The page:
Medics have called for mass vaccination of all inmates and wardens in the country’s prisons because of the high prevalence of hepatitis B.
The medics attributed the high prevalence of the disease to a number of activities, including homosexuality, and sharing of toothbrushes, shaving machines and razor blades.
At Lodwar GK Prison, 42 out of 144 blood samples collected in April 2017 tested positive for hepatitis B. The facility had 700 inmates. Three samples tested positive for hepatitis C.
“In my view, this is enough to be labelled as an outbreak and I call for mass vaccination of all inmates and wardens,” said a doctor who sought anonymity since he is not authorised to release such data.
He said that blood donations in prisons should be stopped, or the blood screened thoroughly. “When schools are closed, we get our blood from prisons but I don’t think it is a viable idea. Only vaccination will help us arrest the situation. It is also very dangerous to the wardens,” he noted.
“The situation is serious at the prison. The place is small, with the men confined in one place. Terrible things must be happening, making the spread easy,” said the doctor.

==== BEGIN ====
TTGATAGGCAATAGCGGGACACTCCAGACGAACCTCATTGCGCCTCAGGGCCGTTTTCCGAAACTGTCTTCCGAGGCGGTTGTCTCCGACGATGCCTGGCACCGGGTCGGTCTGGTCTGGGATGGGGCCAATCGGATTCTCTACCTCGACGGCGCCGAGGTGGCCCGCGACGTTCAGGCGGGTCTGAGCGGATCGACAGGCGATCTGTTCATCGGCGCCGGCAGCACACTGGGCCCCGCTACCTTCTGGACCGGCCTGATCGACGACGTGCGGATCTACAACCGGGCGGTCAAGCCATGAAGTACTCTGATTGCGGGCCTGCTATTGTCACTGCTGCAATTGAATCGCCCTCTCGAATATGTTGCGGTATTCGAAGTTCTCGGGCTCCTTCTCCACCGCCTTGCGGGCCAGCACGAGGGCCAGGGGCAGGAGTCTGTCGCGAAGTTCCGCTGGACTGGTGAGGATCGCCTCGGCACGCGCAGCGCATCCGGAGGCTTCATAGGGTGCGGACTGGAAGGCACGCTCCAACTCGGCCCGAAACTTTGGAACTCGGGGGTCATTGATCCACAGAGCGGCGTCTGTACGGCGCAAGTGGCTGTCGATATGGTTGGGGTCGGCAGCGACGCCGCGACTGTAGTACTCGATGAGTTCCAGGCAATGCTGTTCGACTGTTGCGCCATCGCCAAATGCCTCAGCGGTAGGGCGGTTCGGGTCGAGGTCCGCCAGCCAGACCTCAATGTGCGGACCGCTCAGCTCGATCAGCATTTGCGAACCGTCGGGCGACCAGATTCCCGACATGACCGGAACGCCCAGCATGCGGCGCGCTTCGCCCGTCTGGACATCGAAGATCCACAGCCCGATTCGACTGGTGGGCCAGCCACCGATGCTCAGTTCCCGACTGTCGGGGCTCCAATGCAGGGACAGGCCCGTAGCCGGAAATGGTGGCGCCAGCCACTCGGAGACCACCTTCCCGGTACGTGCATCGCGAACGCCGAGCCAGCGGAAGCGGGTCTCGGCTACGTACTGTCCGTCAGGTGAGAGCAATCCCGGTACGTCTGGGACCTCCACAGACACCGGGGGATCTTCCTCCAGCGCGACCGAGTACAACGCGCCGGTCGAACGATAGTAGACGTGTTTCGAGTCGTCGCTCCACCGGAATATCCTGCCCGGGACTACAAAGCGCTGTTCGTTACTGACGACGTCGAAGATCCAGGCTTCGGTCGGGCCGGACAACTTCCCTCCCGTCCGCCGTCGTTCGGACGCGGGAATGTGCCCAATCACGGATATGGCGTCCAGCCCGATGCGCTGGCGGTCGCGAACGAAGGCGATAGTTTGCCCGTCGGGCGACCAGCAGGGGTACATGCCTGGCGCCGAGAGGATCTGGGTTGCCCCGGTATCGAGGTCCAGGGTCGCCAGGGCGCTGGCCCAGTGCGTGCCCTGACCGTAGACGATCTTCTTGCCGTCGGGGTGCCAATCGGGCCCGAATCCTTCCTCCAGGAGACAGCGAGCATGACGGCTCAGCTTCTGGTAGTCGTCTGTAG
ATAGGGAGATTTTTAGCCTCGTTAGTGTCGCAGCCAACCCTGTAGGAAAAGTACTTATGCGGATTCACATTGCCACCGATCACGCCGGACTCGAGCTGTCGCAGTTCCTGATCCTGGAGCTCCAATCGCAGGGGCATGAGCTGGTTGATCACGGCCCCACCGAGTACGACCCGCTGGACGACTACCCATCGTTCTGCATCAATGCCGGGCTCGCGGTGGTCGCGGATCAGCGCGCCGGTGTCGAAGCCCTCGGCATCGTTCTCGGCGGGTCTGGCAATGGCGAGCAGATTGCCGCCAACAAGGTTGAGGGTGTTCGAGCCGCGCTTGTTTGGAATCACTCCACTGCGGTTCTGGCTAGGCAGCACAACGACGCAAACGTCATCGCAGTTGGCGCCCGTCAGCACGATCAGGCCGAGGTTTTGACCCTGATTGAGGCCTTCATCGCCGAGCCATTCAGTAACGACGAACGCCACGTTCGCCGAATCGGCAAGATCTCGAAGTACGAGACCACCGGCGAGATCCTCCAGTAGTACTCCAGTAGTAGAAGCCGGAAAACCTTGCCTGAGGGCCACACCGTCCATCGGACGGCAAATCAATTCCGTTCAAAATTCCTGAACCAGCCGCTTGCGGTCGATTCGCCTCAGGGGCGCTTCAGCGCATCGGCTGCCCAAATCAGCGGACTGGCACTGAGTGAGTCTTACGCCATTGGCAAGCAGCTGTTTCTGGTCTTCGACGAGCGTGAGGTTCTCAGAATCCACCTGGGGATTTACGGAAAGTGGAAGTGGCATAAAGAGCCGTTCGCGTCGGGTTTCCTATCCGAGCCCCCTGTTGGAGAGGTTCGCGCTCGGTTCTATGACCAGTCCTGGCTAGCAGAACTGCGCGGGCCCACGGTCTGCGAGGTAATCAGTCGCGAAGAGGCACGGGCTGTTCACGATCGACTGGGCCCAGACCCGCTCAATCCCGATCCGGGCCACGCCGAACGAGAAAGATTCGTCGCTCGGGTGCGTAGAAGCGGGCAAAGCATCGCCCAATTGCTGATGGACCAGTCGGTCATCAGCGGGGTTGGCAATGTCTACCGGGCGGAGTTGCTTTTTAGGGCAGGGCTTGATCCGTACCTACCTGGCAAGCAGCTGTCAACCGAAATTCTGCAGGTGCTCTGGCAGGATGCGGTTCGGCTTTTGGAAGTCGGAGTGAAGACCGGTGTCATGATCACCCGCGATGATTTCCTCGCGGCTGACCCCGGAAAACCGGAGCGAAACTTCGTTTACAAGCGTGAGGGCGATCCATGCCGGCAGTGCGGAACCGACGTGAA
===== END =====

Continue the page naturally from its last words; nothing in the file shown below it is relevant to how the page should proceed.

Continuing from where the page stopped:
Dr Hilda Nabiswa, a physician at the Lodwar Referral Hospital, said the prevalence was in the general population though it could be higher in prisons because of “hidden” activities.
“We are going to carry out a further study to verify the data, although I have been witnessing the same in the general population as well. There is a need to raise awareness of HBV to the same level as that of HIV,” she said. Screening and vaccination of prisoners is going on at the facility. In 2016, at least 36 inmates at the Kamiti Prison contracted hepatitis B. If left untreated, HBV can cause liver diseases and cancer.
An estimated 600,000 people die every year from hepatitis-B related liver diseases, making HBV a bigger killer than malaria.
A test for HBV has been available since the early 1970s, but only one in ten sufferers worldwide have been diagnosed.
The virus is highly contagious via infected blood or other body fluids and is mainly transmitted from mothers to their infants, or between children.
There is no cure, but antiviral drugs have proven effective in coping with symptoms.
A vaccine against HBV became available in the early 1980s. Since 1992, the World Health Organisation has recommended the first dose within 24 hours of birth, but only half of the newborns are vaccinated that quickly.